Though she uses magic to do her chores, Molly Weasley can't conjure ingredients from nothing, nor can she use shortcuts in place of actual techniques. In other words, you still have to be a good cook, even if you use magic to replace manual labor. And if you are gathering food in the woods, you also need to know which mushrooms are which, or how to tell if a berry is ripe enough for pie, but too ripe for jam. Mrs. Weasley is so skilled at food gathering, she often dried rare fungi and small creatures to sell or trade for other things her family would need. She's also a renowned baker, and her husband's bosses at the Ministry of Magic would deliberately move the morning tea time forward when he brought one of Molly's pies or cakes into work. This strawberry pie, made with berries gathered in the woods around their home, is considered one of her crowning achievements, and it was so good that the Grangers almost had the courage to ask for her recipe.

  • 1 quart/4 cups fresh strawberries
  • 1 tablespoon lemon juice
  • ½ cup sugar
  • 1 tablespoon cornstarch
  • 1 baked pie shell (Mrs. Weasley would conjure one by magic ... we consider frozen pie dough and shells to be magic, too! Bake "blind" or empty according to package instructions. Presto!)
In a food processor or blender, whiz up 1 cup of strawberries. Add the lemon juice, sugar and cornstarch and whiz again, blending well. Pour and scrape into a saucepan and cook over a low heat with stirring. Keep stirring till the liquid thickens and goes clear (rather than cloudy looking). Allow to cool off the heat. On the pie shell, arrange the remaining strawberries, points upward. If any are big, slice them in half. If no more will fit, chop of the remaining berries and fill in the spaces between the strawberries. Pour the cooled strawberry goop evenly over the berries and chill for 2 hours before serving. Serve with whipped cream or ice cream, if desired.

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Muggle Market Grilled Bananas
Not to be outdone, Arthur Weasley wanted to show the Grangers their grilled speciality. Bananas didn't grow in England, to be sure, but they were cheap and plentiful in the muggle markets, where Mr. Weasley sometimes liked to go. Handling muggle money was always so exciting -- all that paper and all those little coins! He could never hide his glee at interacting with muggles, and his wife would throw up her hands in exasperation, especially when Arther told her he had asked the lady at the market her favorite banana recipe. But the recipe is good and so simple to make that the children often do this by themselves, and are barely able to wait to dig in, with or without cream or ice cream!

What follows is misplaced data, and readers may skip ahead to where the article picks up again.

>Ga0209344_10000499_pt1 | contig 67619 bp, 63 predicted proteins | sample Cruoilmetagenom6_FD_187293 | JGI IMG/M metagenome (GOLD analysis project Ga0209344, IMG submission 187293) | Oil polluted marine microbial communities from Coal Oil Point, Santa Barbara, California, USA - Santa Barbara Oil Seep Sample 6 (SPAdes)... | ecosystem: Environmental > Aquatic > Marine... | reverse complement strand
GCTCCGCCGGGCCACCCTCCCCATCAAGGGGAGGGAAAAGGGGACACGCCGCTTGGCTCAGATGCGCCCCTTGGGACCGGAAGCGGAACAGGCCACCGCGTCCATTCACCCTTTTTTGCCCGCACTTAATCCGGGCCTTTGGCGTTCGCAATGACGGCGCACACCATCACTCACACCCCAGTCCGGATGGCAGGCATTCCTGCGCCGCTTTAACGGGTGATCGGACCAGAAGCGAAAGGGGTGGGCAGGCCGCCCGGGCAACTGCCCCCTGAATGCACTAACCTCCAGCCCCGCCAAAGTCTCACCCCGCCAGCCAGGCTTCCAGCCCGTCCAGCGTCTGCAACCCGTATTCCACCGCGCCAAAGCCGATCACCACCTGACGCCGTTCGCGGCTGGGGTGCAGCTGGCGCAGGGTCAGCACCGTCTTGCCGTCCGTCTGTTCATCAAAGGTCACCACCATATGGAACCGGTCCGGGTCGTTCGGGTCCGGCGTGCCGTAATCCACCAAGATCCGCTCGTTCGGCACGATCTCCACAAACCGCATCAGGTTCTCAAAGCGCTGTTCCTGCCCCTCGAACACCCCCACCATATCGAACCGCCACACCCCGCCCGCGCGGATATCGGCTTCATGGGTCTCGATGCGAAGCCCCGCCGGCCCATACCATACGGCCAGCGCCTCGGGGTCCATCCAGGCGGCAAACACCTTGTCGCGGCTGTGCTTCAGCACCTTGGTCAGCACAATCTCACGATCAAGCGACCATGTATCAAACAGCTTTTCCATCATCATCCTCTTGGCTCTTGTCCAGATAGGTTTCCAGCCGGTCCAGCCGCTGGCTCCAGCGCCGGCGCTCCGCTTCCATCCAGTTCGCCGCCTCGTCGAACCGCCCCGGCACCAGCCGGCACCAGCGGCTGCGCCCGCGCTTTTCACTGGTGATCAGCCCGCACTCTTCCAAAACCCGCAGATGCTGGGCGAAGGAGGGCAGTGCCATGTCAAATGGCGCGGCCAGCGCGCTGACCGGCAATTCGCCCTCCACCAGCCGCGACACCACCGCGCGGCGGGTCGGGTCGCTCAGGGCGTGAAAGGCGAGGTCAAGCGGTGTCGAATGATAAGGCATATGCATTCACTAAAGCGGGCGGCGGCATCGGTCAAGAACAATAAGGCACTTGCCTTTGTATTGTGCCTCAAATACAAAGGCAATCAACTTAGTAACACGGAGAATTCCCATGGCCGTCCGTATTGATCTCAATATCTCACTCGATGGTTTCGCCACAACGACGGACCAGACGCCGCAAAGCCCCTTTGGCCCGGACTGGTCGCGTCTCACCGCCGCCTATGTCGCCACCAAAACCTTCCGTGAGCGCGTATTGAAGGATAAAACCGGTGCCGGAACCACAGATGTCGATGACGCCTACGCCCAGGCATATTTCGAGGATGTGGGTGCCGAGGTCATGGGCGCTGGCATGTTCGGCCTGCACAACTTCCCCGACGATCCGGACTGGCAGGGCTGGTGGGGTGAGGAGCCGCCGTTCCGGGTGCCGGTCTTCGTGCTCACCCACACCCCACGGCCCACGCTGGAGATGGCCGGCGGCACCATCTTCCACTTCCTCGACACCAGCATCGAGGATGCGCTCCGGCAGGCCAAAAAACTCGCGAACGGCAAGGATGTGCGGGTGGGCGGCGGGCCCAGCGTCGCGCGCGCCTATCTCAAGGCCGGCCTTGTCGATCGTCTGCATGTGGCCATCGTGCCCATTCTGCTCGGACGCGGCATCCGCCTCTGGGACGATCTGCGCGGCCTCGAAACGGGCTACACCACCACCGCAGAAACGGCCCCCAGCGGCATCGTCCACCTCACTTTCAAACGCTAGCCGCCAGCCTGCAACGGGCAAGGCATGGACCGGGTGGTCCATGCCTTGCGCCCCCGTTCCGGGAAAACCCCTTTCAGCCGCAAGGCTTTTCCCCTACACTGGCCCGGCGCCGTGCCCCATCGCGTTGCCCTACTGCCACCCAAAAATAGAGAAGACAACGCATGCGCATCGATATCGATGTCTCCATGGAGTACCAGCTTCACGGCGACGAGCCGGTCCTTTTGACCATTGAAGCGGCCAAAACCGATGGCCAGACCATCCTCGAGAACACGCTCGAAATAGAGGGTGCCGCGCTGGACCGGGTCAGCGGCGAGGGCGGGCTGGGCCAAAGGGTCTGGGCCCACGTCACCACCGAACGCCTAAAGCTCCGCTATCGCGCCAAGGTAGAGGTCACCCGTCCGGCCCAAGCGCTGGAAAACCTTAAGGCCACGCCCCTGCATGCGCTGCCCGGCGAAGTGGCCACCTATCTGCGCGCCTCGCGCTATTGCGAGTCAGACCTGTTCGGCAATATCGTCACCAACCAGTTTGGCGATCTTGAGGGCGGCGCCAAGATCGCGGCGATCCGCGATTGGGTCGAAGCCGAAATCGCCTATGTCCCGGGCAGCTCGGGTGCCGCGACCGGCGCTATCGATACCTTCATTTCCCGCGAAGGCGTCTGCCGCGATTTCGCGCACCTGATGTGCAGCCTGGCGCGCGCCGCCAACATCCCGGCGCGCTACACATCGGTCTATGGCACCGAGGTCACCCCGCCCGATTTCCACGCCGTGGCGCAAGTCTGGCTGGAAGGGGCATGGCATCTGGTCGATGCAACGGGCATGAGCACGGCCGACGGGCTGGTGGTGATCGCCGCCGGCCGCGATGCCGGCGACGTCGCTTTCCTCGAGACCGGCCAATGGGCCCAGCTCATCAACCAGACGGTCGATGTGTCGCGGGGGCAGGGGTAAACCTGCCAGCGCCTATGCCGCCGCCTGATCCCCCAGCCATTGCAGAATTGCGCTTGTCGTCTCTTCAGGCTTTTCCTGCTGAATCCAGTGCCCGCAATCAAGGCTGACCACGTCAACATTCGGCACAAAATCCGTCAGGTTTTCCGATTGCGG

per person:
  • 1 banana
Place the unpeeled banana directly on the barbeque. When it blackens, turn it over. It's hot, so be careful when you lift the banana off the grill (you can put some foil under the banana to make it simpler to lift off the grill). Place on a bowl or plate and make a slit down the length of the banana, then use a spoon and dig in! (Be very careful because the sugars in the banana will make it extremely hot and you could burn yourself!)

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Voodoo Orange Sultana Cake
The Weasleys, like many wizard families, live far from muggles, the better to be left undisturbed. They live in a meadow in the woods, grow much of the food they eat, and even gather things like mushrooms and berries from the woods. However, they partake of the markets on Diagon Ally and elsewhere, where traders offer wares from foreign lands that seem to parallel muggle trading routes. There is a lot of stuff imported from the Caribbean, where witchdoctors and voodoo wizards create and grow funky ingredients for spells, and also ship fruit, vegetables, alcohol and other agricultural products in return for potions and manufactured goods. Mrs. Weasley would bring Ginny and Ron with her on shopping trips, and the nice voodoo witch would be delighted with their pale skin, freckles and red hair. No matter how little Mrs. Weasley bought, the witch would give each child a brilliant orange and a handful of fleshy, golden raisins. Admonishing them not to eat their bounty on the spot, she'd instead make a big cake from the largess (which both Ron and Ginny actually liked better!). The cake was so large, she actually made it in a roasting pan. For company, she used a simple orange or lemon glaze sprinkled with sunflower seeds or poppyseeds, and cut it into medium-sized slabs. For the family, it barely was out of the oven before it was consumed!

  • 2 oranges, seeded, chopped into quarters or eighths
  • 1 cup butter, softened (2 sticks)
  • 2 cups sugar (brown or white)
  • 4 eggs
  • 2 teaspoons baking soda
  • 1 cup water
  • 2 teaspoons vanilla extract
  • 4 cups flour
  • 2 cups sultanas or golden raisins
Heat the oven to 350°F/160°C. Grease and flour a large baking pan; use a roasting pan, if you don't have one large enough, or use two large cake pans (square or round). Put the oranges in a food processor and whiz them to a pulp. Pour into a bowl and set aside. Without washing out the processor bowl, add the butter, sugar and eggs, and process to cream them. This takes less than a minute. In a small bowl, mix together the baking soda and water, then add it to the processor, with the vanilla and flour, and pulse in brief bursts. Mix in the raisins by hand.

Pour out the batter onto the prepared baking pan(s) and bake for about an hour or so till the surface of the cake springs back when you press it lightly with your finger, or when a cake tester or skewer inserted near the middle comes out clean. Leave to stand in the pan(s) on a cooling rack for at least 30 minutes before turning the cakes out. Serves about 20.
    Finishing the cake for company
  • Mix together 2 cups of powdered sugar with 4 tablespoons or so of lemon or orange juice. Adjust with more juice or powdered sugar to make the consistency thin but spreadable. Spread over the cake, then sprinkle with sunflower seeds OR poppyseeds OR sliced almonds. Let the icing dry for a bit before serving.
    Some Variations
  • replace some of the water with orange juice
  • replace some of the water or oranges with marmalade
  • make a fruitcake -- add some chopped nuts and other dried or candied fruits. Don't add too much or the cake will be heavy.